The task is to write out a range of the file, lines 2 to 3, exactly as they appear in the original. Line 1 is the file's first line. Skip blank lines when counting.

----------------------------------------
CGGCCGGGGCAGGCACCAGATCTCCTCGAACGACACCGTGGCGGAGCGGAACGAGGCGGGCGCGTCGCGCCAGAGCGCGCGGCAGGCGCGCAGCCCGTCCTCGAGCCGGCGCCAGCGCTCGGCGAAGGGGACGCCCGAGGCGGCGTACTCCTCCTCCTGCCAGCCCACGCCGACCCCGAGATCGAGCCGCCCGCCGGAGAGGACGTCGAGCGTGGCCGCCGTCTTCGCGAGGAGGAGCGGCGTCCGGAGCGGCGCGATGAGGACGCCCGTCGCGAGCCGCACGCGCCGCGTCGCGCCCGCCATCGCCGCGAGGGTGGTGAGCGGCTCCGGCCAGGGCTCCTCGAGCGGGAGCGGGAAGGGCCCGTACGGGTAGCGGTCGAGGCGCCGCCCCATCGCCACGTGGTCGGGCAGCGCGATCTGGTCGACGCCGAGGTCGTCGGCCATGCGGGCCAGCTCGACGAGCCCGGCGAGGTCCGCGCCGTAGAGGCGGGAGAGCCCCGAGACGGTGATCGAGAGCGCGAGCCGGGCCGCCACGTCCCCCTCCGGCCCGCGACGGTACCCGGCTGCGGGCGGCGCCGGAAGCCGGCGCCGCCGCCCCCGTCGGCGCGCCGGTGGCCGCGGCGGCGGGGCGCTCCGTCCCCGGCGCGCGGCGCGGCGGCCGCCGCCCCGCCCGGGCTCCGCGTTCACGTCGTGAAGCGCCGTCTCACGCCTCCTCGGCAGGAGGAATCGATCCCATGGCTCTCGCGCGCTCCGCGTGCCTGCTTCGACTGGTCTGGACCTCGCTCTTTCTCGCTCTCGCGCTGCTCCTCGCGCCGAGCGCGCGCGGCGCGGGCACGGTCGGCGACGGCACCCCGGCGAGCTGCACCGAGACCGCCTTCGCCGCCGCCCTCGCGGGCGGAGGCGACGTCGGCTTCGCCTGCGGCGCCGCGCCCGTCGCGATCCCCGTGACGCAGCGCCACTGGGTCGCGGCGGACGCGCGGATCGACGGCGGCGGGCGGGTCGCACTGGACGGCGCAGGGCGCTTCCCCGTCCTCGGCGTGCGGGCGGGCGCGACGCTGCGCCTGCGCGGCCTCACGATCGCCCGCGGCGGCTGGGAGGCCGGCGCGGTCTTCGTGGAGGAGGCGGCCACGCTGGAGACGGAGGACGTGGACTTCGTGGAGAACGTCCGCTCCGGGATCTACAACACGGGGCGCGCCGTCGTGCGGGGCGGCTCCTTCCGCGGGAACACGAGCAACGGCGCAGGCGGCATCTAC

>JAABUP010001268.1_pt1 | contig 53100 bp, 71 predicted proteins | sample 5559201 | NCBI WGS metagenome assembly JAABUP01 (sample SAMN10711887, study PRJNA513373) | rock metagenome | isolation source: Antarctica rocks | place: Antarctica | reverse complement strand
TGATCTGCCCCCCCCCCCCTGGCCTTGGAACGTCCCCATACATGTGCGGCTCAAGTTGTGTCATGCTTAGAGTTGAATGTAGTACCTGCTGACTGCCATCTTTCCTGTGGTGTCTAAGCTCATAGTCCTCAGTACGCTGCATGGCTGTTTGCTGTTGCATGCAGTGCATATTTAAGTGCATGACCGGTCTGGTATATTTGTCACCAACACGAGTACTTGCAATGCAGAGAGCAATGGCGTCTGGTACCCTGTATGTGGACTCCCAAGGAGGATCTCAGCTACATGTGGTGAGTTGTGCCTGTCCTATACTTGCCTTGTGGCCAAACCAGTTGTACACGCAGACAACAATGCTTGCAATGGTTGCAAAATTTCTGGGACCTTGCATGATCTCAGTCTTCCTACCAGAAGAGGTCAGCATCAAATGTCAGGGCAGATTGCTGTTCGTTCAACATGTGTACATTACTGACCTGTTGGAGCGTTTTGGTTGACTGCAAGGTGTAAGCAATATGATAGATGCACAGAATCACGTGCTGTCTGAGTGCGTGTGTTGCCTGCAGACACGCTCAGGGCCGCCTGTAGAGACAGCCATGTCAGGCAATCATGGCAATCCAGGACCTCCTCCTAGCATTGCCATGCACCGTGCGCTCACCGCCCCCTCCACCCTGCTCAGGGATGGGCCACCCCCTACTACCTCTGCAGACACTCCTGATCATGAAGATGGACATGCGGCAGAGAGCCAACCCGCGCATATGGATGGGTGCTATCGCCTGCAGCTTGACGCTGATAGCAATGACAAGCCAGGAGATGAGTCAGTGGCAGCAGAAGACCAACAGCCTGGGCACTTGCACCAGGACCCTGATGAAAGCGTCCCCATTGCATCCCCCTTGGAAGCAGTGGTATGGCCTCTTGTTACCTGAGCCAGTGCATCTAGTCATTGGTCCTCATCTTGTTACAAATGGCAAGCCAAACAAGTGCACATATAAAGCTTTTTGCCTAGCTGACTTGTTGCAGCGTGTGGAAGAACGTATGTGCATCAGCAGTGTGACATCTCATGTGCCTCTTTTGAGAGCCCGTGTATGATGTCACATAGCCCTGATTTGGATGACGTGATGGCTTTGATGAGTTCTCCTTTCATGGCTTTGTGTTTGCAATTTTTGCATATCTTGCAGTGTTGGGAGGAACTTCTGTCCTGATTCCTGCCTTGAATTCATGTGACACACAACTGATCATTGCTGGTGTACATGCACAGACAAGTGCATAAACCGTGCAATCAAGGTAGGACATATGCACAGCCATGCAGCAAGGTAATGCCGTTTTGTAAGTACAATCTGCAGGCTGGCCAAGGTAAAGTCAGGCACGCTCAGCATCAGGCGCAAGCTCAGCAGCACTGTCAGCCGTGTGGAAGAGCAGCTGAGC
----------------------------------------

>JAABUP010001268.1_pt1 | contig 53100 bp, 71 predicted proteins | sample 5559201 | NCBI WGS metagenome assembly JAABUP01 (sample SAMN10711887, study PRJNA513373) | rock metagenome | isolation source: Antarctica rocks | place: Antarctica | reverse complement strand
TGATCTGCCCCCCCCCCCCTGGCCTTGGAACGTCCCCATACATGTGCGGCTCAAGTTGTGTCATGCTTAGAGTTGAATGTAGTACCTGCTGACTGCCATCTTTCCTGTGGTGTCTAAGCTCATAGTCCTCAGTACGCTGCATGGCTGTTTGCTGTTGCATGCAGTGCATATTTAAGTGCATGACCGGTCTGGTATATTTGTCACCAACACGAGTACTTGCAATGCAGAGAGCAATGGCGTCTGGTACCCTGTATGTGGACTCCCAAGGAGGATCTCAGCTACATGTGGTGAGTTGTGCCTGTCCTATACTTGCCTTGTGGCCAAACCAGTTGTACACGCAGACAACAATGCTTGCAATGGTTGCAAAATTTCTGGGACCTTGCATGATCTCAGTCTTCCTACCAGAAGAGGTCAGCATCAAATGTCAGGGCAGATTGCTGTTCGTTCAACATGTGTACATTACTGACCTGTTGGAGCGTTTTGGTTGACTGCAAGGTGTAAGCAATATGATAGATGCACAGAATCACGTGCTGTCTGAGTGCGTGTGTTGCCTGCAGACACGCTCAGGGCCGCCTGTAGAGACAGCCATGTCAGGCAATCATGGCAATCCAGGACCTCCTCCTAGCATTGCCATGCACCGTGCGCTCACCGCCCCCTCCACCCTGCTCAGGGATGGGCCACCCCCTACTACCTCTGCAGACACTCCTGATCATGAAGATGGACATGCGGCAGAGAGCCAACCCGCGCATATGGATGGGTGCTATCGCCTGCAGCTTGACGCTGATAGCAATGACAAGCCAGGAGATGAGTCAGTGGCAGCAGAAGACCAACAGCCTGGGCACTTGCACCAGGACCCTGATGAAAGCGTCCCCATTGCATCCCCCTTGGAAGCAGTGGTATGGCCTCTTGTTACCTGAGCCAGTGCATCTAGTCATTGGTCCTCATCTTGTTACAAATGGCAAGCCAAACAAGTGCACATATAAAGCTTTTTGCCTAGCTGACTTGTTGCAGCGTGTGGAAGAACGTATGTGCATCAGCAGTGTGACATCTCATGTGCCTCTTTTGAGAGCCCGTGTATGATGTCACATAGCCCTGATTTGGATGACGTGATGGCTTTGATGAGTTCTCCTTTCATGGCTTTGTGTTTGCAATTTTTGCATATCTTGCAGTGTTGGGAGGAACTTCTGTCCTGATTCCTGCCTTGAATTCATGTGACACACAACTGATCATTGCTGGTGTACATGCACAGACAAGTGCATAAACCGTGCAATCAAGGTAGGACATATGCACAGCCATGCAGCAAGGTAATGCCGTTTTGTAAGTACAATCTGCAGGCTGGCCAAGGTAAAGTCAGGCACGCTCAGCATCAGGCGCAAGCTCAGCAGCACTGTCAGCCGTGTGGAAGAGCAGCTGAGC